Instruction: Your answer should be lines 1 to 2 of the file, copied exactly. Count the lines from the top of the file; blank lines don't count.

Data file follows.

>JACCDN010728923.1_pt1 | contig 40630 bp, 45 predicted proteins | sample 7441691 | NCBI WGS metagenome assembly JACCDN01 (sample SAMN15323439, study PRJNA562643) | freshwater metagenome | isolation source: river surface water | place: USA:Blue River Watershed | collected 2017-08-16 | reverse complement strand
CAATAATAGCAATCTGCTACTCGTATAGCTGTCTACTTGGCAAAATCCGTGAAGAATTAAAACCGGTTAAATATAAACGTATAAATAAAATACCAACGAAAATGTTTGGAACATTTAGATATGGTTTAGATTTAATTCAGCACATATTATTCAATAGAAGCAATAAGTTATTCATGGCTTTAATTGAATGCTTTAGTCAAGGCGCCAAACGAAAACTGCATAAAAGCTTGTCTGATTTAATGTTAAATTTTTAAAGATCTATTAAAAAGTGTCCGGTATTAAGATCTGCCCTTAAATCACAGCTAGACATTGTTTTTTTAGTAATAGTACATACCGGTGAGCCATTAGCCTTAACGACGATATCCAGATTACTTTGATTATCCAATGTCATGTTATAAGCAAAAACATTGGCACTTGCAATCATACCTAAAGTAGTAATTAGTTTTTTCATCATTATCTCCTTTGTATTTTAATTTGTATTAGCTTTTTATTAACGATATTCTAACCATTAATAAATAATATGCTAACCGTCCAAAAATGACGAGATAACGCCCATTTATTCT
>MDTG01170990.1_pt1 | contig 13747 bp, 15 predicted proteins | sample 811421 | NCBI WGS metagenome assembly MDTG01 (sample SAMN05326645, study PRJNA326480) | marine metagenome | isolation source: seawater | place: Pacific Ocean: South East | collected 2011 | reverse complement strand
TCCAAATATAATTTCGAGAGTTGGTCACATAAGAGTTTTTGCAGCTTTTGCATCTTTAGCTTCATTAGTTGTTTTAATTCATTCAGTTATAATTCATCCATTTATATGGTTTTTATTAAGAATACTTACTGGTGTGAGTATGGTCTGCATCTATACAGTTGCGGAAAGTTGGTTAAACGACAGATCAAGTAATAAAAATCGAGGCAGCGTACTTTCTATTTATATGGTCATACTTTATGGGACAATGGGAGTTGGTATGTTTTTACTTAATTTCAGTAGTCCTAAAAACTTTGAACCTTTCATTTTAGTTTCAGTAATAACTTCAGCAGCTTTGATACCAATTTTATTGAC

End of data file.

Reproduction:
>JACCDN010728923.1_pt1 | contig 40630 bp, 45 predicted proteins | sample 7441691 | NCBI WGS metagenome assembly JACCDN01 (sample SAMN15323439, study PRJNA562643) | freshwater metagenome | isolation source: river surface water | place: USA:Blue River Watershed | collected 2017-08-16 | reverse complement strand
CAATAATAGCAATCTGCTACTCGTATAGCTGTCTACTTGGCAAAATCCGTGAAGAATTAAAACCGGTTAAATATAAACGTATAAATAAAATACCAACGAAAATGTTTGGAACATTTAGATATGGTTTAGATTTAATTCAGCACATATTATTCAATAGAAGCAATAAGTTATTCATGGCTTTAATTGAATGCTTTAGTCAAGGCGCCAAACGAAAACTGCATAAAAGCTTGTCTGATTTAATGTTAAATTTTTAAAGATCTATTAAAAAGTGTCCGGTATTAAGATCTGCCCTTAAATCACAGCTAGACATTGTTTTTTTAGTAATAGTACATACCGGTGAGCCATTAGCCTTAACGACGATATCCAGATTACTTTGATTATCCAATGTCATGTTATAAGCAAAAACATTGGCACTTGCAATCATACCTAAAGTAGTAATTAGTTTTTTCATCATTATCTCCTTTGTATTTTAATTTGTATTAGCTTTTTATTAACGATATTCTAACCATTAATAAATAATATGCTAACCGTCCAAAAATGACGAGATAACGCCCATTTATTCT